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Title: Understanding experiences of vocational trainng and employment for persons with learning disabilities in Zambia : lessons for the future
Author: Koistinen, Mari Helena
ISNI:       0000 0004 2700 2540
Awarding Body: University of Sussex
Current Institution: University of Sussex
Date of Award: 2006
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The World Health Organisation estimates that approximately 600 million people in the world (about ten percent in any country) experience impairments of various types, approximately eighty percent living in low income countries. Worldwide, disabled persons often have limited access to education and training which reduces their opportunities to access the employment market. As a result, disabled persons tend to be among the poorest of the poor. A high percentage of unemployment is seen as one of the central problems facing disabled people all over the world. Despite this, there is rather limited information available on training and employment opportunities for disabled persons especially in developing countries. Even less information is available on the experiences of disabled persons, particularly persons with learning disabilities, who have participated in training or employment programmes. Given this framework, this thesis explores experiences of vocational training and employment in Zambia. Field studies were conducted in Zambia from 2000 to 2003. Primary data consists of interviews with trainees in three different vocational training colleges offering training for persons with learning disabilities. In addition, graduates from vocational training colleges were interviewed. This data was combined with interviews with other relevant stakeholders such as teachers, parents and employment project personnel. There is limited research concerning this sector in Zambia and hence this thesis provides a much needed focus on a neglected area. It focuses on good practices and possible models for vocational training and employment for persons with learning disabilities. Longitudinal data was also collected through six life stories of graduates in order to learn more about the lives of persons who have been labelled as having learning disabilities. The emphasis is placed on putting oneself in the place of the other person and seeing things from her/his viewpoint. In this, the thesis is informed by symbolic interactionism. An important feature of the research was to add to the knowledge of conducting participatory research. Data was collected in co-operation with two research assistants, both having been labelled as having learning disabilities. Their roles included planning and conducting interviews with trainees and graduates, transcribing and translating recorded interviews, and to some extent, the analysis of interview data. The analysis revealed trainees' high motivation for training. Motivational factors included learning skills for employment. Employment in turn was seen as a way to secure a safer future. Most interviewees had lost several close family members, reducing the availability of the safety net of an extended family. Many viewed training as giving necessary skills for independent living. In contrast with common views on persons with learning disabilities, trainees expressed a high motivation for self-reliance and independence. For most trainees, training had had an empowering and positive impact upon their self-confidence. Concerns with regard to training included the lack of parental support and of training materials, and the introduction of training fees through structural changes that were affecting vocational training colleges at the time of data collection. The analysis of data revealed both opportunities and challenges of using a supported employment model in Zambia. Through this approach more than a hundred graduates had been placed in the open employment market and community projects. Factors affecting graduates' employment opportunities were found to include personal characteristics of the job applicant, location, gender, vocational training course, and the level of support available. Through combining data from different stakeholders relevant to vocational training and employment, recommendations are given for the planning of vocational training and employment for persons with learning disabilities. Finally, the analysis of life stories offered an opportunity to share the life experiences of six persons with the label of learning disability in Zambia. These stories raised important issues that became central to this thesis; empowerment, participation and inclusion.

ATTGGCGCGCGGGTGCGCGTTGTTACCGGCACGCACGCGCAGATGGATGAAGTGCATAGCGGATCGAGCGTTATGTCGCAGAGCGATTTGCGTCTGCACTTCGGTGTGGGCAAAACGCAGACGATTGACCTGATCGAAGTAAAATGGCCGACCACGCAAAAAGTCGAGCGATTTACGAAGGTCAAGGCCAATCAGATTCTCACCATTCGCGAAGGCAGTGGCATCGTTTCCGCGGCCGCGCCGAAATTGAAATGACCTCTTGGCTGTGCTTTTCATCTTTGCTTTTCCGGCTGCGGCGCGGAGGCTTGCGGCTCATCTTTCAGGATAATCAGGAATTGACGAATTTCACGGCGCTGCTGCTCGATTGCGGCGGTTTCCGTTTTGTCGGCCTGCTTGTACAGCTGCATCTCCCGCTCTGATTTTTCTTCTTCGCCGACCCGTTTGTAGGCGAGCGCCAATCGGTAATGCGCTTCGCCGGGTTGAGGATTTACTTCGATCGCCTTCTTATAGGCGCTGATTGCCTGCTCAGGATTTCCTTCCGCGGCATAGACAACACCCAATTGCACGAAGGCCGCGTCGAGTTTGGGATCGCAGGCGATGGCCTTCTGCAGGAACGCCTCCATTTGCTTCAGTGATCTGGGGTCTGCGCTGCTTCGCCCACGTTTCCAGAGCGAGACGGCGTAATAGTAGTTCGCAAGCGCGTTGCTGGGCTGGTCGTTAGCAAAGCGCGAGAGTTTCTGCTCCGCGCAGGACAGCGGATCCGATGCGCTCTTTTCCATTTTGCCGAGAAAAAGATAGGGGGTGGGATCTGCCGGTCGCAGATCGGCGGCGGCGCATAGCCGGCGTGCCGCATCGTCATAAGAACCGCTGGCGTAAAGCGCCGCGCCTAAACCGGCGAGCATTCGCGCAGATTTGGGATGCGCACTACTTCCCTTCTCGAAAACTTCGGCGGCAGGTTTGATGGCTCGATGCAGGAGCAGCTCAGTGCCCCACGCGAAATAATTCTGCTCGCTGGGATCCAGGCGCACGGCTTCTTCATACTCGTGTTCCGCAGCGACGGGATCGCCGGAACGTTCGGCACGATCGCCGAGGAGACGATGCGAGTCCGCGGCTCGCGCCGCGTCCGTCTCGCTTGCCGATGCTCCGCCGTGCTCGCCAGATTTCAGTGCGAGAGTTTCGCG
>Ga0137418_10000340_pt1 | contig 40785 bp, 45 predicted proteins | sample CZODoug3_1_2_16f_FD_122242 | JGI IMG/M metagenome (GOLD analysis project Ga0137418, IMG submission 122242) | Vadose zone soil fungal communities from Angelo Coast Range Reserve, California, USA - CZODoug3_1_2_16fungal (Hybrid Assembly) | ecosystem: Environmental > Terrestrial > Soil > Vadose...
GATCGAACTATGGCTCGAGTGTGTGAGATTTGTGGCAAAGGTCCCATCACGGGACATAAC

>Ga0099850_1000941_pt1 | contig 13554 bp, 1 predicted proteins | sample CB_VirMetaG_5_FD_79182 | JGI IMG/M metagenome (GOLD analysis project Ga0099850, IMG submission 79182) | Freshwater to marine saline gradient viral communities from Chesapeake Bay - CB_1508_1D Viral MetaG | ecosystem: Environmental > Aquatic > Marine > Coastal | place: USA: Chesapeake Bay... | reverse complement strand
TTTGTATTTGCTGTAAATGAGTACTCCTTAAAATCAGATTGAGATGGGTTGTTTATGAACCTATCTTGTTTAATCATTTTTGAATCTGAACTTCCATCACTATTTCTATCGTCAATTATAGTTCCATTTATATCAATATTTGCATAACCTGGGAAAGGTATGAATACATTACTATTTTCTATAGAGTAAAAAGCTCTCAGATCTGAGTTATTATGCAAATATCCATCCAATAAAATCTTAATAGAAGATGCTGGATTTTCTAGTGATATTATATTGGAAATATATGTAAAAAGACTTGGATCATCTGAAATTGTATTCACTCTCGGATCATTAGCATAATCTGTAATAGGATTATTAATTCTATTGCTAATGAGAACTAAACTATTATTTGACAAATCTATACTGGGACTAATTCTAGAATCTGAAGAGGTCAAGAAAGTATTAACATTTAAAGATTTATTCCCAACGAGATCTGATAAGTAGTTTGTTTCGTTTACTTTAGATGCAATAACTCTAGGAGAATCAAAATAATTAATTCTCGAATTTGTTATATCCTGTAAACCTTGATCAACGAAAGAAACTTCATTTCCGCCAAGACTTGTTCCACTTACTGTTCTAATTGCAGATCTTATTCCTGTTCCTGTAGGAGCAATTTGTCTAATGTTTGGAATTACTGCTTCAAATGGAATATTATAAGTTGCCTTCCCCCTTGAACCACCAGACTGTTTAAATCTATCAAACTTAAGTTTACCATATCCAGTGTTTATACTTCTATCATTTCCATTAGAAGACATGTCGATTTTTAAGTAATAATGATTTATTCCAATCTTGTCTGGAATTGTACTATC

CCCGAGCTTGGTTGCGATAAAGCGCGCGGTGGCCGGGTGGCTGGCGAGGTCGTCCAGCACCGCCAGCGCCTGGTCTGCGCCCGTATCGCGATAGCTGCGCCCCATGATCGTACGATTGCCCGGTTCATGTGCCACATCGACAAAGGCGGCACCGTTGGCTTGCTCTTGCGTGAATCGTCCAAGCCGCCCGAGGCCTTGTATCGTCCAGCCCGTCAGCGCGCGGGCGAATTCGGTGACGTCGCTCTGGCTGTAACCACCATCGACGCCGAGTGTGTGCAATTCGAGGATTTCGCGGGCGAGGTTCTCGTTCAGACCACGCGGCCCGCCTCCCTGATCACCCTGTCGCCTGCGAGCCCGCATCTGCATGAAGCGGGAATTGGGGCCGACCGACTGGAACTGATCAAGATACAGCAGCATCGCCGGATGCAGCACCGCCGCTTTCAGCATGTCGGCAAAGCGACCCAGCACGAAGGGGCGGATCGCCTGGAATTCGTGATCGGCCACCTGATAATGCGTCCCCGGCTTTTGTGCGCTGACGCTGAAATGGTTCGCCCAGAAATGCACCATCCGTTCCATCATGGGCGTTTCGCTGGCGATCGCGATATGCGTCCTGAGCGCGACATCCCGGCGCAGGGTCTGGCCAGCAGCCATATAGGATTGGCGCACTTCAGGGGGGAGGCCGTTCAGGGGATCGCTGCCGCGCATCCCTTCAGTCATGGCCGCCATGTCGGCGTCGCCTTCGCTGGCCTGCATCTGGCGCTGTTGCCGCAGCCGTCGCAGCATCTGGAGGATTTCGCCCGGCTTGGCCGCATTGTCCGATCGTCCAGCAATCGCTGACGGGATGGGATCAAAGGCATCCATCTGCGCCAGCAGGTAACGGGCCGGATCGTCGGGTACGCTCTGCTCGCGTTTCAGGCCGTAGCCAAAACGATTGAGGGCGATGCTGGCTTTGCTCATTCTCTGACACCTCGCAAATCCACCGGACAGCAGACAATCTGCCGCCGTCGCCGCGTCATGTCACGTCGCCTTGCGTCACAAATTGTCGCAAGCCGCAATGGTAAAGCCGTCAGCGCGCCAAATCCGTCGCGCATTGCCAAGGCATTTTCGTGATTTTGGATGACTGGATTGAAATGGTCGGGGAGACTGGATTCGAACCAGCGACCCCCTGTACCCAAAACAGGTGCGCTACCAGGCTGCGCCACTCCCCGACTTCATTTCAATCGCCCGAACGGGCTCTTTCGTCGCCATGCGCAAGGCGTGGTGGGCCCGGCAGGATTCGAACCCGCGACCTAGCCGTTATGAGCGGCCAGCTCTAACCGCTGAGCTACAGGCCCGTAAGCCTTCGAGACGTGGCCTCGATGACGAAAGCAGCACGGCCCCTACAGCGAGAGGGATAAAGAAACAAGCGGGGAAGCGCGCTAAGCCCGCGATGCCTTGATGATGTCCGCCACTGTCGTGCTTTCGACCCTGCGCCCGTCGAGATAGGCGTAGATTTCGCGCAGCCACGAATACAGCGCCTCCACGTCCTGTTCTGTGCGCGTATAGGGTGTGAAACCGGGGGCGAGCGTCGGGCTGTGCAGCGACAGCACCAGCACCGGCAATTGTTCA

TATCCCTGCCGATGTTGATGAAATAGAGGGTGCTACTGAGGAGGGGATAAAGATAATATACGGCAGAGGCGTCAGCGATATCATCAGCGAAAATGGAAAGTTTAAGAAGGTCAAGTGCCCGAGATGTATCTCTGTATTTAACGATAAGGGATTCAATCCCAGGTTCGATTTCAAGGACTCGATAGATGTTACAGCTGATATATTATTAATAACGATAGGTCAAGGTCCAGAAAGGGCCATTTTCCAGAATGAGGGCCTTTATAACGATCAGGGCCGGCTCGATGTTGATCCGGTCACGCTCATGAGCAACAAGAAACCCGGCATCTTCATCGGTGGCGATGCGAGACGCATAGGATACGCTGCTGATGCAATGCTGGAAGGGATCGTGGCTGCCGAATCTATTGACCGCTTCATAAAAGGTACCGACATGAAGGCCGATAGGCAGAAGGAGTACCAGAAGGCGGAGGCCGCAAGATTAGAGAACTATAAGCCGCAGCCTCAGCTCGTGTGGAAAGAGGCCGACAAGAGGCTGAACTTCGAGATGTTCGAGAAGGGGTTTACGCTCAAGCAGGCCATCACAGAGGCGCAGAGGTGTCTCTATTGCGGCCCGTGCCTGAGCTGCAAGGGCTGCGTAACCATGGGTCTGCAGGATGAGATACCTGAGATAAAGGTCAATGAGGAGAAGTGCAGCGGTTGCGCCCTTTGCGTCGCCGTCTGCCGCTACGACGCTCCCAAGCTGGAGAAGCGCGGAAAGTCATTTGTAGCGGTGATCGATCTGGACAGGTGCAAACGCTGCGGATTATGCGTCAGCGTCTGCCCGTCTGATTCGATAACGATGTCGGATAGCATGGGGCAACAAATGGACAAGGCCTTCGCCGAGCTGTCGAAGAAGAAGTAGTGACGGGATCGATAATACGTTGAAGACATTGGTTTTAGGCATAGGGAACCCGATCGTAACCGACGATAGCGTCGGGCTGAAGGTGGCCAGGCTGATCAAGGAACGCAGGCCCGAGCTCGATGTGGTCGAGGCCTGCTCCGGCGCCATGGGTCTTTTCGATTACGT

Supervisor: Not available Sponsor: Not available
Qualification Name: Thesis (Ph.D.) Qualification Level: Doctoral
EThOS ID:  DOI: Not available